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    Re: The colors of Flagstaff

    guy

    Love the Flagstaff shots. Great series to show off the P25+ and worth every look.

    I do have a question though..........is it me or is there a pervasive blue cast throughout the images. I can see that the sky is intense and it may just be the sky reflections are everywhere and this is what I am seeing. Kind of like Antelope Canyon where you pick up sky light on one wall and direct light on another ending up with almost purple shadows and intense orange high tones.

    Anyway, just a curiosity.

    Woody

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    Re: The colors of Flagstaff

    Woody, if it is 6am, as Guy stated, then I would expect a blue cast - depending on the time of sunrise. I noticed it at first and attributed it to the time - the quality (and color) of the light seems appropriate for that time of day.

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    Re: The colors of Flagstaff

    Probably so Charles. I was just curious as it was very pronounced. But it is what it is as they say these days. Blue light is blue light and in these conditions, i.e. little diffusion due to no clouds or haze, the blue is very likely to go absolutely everywhere.

    Woody

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    Re: The colors of Flagstaff

    Exactly Woody with low sun like it was than if something is not hit by it directly it will just reflect the sky. I did these on my laptop also , so I will check these on the big screen and do a double take. I did leave it on flash for the C1 profile for some reason that is the default. Which I need to change to daylight or outdoor
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    Re: The colors of Flagstaff

    Okay on the desktop it seems i am running about 300 kelvin or 4400 kelvin to the cool side using the Daylight on camera . The correct temp should be about 4700 kelvin on everything. Now this was shot extremely early in the morning so to be more accurate maybe when the sun is up a little more which normally is about 5300 kelvin plus i am at altitude which may account for more blue. 7000 ft is pretty high

    Anyway corrected to 4700 for the first one than 4300. Now still a touch blue in the shadow side which to be expected since it is the shade
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    Re: The colors of Flagstaff

    BTW looking at the Exif this is the 55mm wide open at 2.8 and the Pizza is pretty good. LOL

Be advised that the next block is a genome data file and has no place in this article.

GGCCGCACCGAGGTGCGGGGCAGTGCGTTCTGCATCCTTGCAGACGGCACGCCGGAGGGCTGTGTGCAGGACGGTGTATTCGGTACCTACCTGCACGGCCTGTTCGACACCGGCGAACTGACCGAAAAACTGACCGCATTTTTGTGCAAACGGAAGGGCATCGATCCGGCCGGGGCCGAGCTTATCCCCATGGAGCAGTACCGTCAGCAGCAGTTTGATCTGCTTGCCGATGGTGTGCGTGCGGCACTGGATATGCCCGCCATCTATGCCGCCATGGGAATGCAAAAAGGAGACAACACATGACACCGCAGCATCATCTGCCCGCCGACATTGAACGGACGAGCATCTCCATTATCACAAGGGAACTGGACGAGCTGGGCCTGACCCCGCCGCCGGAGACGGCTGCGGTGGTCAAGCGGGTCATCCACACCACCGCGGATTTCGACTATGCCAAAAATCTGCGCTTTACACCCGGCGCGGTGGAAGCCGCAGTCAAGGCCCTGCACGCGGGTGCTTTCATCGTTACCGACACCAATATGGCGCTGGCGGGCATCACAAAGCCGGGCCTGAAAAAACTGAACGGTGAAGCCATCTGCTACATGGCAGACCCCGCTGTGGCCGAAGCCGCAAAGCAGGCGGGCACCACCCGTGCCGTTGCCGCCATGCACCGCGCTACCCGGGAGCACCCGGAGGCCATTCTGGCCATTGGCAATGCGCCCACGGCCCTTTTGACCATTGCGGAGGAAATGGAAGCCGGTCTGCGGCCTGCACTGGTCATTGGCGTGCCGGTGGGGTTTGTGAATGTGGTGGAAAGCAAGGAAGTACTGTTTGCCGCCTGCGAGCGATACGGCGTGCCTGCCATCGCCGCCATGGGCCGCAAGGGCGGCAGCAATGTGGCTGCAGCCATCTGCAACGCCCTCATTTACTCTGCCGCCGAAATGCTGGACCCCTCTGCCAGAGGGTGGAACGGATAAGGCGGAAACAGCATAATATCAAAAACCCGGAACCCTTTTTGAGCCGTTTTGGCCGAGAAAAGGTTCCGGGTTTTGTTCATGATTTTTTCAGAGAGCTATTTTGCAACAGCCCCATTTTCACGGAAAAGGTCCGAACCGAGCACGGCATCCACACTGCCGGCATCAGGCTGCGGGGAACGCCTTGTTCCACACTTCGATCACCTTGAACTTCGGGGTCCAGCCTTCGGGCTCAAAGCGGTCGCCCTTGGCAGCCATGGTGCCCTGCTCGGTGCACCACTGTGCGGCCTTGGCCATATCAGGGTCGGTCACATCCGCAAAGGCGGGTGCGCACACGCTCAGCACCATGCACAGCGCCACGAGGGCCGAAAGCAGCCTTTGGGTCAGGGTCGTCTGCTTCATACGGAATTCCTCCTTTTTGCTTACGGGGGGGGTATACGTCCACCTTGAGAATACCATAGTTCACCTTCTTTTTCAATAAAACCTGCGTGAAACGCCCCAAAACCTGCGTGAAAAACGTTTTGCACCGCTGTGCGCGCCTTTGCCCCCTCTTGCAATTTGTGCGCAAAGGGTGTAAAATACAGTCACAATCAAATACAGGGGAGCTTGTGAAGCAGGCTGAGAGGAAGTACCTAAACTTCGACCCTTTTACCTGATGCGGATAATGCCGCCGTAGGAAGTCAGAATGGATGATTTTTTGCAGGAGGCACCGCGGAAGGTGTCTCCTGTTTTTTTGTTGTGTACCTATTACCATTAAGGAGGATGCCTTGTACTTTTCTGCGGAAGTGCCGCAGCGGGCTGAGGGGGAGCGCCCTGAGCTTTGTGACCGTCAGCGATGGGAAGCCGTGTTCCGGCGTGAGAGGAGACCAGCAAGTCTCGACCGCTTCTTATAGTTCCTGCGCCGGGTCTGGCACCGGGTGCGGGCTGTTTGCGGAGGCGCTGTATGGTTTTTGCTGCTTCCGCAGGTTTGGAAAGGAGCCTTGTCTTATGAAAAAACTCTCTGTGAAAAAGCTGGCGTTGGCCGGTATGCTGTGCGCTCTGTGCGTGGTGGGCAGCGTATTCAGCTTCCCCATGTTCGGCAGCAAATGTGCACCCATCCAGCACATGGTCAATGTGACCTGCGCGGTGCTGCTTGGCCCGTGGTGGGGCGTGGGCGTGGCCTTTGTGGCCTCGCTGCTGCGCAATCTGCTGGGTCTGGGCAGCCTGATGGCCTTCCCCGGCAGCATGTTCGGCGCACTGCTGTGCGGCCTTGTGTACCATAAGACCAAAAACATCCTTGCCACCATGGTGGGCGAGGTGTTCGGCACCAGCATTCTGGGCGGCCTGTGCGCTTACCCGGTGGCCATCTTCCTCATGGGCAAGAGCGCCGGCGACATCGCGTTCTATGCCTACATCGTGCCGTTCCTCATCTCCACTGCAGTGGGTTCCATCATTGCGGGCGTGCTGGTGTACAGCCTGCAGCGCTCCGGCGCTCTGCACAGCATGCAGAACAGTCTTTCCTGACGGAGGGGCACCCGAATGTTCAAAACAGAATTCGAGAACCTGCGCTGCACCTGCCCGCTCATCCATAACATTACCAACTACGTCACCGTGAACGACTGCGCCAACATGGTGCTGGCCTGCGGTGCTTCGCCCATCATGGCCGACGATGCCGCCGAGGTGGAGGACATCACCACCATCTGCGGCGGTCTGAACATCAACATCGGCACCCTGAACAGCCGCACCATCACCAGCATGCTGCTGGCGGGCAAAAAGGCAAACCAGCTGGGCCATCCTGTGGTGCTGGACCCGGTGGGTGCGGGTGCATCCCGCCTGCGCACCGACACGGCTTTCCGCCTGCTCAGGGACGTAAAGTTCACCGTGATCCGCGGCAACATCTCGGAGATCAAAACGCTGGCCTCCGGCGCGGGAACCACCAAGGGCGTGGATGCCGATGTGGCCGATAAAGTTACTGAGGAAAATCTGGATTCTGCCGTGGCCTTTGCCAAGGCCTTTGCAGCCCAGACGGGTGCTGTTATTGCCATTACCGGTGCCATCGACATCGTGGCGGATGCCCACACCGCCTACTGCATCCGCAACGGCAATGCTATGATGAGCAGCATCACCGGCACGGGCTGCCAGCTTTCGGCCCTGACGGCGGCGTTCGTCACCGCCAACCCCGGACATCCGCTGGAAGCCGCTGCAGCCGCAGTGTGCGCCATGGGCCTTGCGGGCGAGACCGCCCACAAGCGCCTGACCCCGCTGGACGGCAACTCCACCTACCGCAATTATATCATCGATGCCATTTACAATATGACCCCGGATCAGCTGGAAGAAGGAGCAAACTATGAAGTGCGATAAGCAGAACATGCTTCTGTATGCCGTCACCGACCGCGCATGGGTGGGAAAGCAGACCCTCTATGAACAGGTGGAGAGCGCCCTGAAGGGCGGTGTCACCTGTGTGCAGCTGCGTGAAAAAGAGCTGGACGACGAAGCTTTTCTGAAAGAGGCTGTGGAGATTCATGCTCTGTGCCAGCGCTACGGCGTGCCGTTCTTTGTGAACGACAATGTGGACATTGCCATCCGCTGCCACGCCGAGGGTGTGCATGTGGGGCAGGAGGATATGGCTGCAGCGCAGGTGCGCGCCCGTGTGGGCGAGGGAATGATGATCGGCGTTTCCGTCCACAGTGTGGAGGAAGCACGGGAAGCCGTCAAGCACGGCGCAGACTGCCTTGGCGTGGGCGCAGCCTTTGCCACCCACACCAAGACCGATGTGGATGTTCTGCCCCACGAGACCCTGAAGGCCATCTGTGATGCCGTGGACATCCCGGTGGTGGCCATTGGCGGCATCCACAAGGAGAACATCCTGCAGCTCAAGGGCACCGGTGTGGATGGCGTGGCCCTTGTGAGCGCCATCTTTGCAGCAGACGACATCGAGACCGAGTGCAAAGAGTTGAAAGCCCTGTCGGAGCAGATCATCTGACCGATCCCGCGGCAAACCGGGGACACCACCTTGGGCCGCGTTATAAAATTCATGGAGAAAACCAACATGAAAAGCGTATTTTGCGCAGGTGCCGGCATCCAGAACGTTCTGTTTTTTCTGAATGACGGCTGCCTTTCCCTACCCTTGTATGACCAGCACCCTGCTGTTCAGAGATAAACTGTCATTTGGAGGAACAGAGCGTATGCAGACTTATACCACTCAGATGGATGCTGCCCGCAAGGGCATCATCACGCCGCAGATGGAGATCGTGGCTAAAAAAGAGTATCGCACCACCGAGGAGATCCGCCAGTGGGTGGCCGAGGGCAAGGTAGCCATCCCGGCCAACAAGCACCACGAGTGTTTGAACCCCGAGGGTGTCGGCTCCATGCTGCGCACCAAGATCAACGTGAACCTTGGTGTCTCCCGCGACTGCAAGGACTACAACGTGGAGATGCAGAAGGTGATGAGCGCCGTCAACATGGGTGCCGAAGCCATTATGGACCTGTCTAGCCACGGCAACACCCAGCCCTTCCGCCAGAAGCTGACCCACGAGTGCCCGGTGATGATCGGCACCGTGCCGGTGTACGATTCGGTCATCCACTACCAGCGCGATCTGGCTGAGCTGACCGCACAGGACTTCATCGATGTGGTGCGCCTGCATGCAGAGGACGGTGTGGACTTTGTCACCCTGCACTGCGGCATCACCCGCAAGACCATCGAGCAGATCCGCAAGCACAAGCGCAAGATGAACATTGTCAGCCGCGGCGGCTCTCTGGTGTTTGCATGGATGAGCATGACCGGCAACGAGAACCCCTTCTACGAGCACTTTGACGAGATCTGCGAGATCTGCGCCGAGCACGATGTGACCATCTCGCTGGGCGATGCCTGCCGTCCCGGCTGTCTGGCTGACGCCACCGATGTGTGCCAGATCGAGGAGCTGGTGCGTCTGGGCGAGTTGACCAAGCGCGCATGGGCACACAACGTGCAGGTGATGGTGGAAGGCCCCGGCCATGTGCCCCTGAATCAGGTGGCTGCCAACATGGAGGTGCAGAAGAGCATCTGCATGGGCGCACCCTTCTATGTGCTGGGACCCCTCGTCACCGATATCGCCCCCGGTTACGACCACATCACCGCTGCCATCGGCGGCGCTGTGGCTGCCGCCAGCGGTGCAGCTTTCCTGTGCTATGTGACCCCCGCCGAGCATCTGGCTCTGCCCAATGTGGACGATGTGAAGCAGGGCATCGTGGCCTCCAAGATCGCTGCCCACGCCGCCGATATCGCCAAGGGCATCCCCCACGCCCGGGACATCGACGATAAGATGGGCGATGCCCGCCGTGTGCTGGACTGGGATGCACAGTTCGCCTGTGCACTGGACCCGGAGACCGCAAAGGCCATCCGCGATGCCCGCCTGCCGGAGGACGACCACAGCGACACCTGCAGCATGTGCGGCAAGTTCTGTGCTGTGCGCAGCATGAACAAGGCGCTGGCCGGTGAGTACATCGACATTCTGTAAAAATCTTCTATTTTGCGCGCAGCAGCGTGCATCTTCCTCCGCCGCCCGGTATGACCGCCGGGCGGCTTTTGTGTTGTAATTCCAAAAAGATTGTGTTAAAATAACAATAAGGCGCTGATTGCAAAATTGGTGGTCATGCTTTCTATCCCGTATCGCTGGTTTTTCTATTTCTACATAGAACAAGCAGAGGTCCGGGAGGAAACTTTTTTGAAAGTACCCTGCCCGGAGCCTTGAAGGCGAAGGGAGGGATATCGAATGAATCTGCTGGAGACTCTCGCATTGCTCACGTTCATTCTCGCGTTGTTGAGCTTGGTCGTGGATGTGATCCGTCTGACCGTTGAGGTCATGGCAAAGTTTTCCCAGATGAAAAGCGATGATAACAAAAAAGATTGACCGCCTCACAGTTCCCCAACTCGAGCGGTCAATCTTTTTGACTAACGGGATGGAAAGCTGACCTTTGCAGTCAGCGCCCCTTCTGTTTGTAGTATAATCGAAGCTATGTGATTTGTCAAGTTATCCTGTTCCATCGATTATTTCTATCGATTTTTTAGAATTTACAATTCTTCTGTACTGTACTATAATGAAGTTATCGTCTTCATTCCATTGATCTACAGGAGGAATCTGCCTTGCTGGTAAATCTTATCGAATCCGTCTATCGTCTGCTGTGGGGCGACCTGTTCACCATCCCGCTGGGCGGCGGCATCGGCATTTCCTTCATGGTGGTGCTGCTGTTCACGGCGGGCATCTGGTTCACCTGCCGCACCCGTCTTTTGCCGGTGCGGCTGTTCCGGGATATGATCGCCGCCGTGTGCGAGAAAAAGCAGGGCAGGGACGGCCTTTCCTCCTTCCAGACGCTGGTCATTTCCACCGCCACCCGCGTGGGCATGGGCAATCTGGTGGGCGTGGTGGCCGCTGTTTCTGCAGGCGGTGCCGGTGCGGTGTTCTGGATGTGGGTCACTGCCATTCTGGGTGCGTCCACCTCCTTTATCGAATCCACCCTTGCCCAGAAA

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    Re: The colors of Flagstaff

    As you can see 4700 kelvin looks correct for this time of the morning. 4700 than 4400 as it came in
    Photography is all about experimentation and without it you will never learn art.

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    Re: The colors of Flagstaff

    Interesting about a half hour later than these two shots it jumps to 5100 kelvin as the WB. Obviously the low light is skipping the surface of the sky which keeps it low than as it gets higher it starts to get higher in color temp as it should to eventually get to about 5400 to 5800 kelvin. Bottom line it's ALL about the light folks , like it should be. Pretty damn cool if you ask me
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    Re: The colors of Flagstaff

    Guy, I've noticed too that the default is flash in C1. Let me know if you figure out if there is a way to change the default.

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    Re: The colors of Flagstaff

    I will Kurt we can call Doug at CI which he is a genius at C1 to give us some answer on this. Actually i will send him a e-mail to post here on this thread . Doug is a really great guy with a lot of knowledge on C1.
    Photography is all about experimentation and without it you will never learn art.

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  30. #30
    Samuel Axelsson
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    Re: The colors of Flagstaff

    Quote Originally Posted by KurtKamka View Post
    Guy, I've noticed too that the default is flash in C1. Let me know if you figure out if there is a way to change the default.
    If you're using 3.x : Preferences > Color Managment > Camera > Use Profile by default.

    I don't think the default can be changed in C1 4.

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    Re: The colors of Flagstaff

    Yes working in C1 4.1
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    Re: The colors of Flagstaff

    Changing the default ICC profile was a feature in 3.7.8 Capture One Pro, which has not made it over to 4.1.1 yet.

    I really miss that, as I "HATE" having to change the profile every time.

    Even on the M8 it comes up as Leica M8 generic vs. the UV/IR profile.

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    Re: The colors of Flagstaff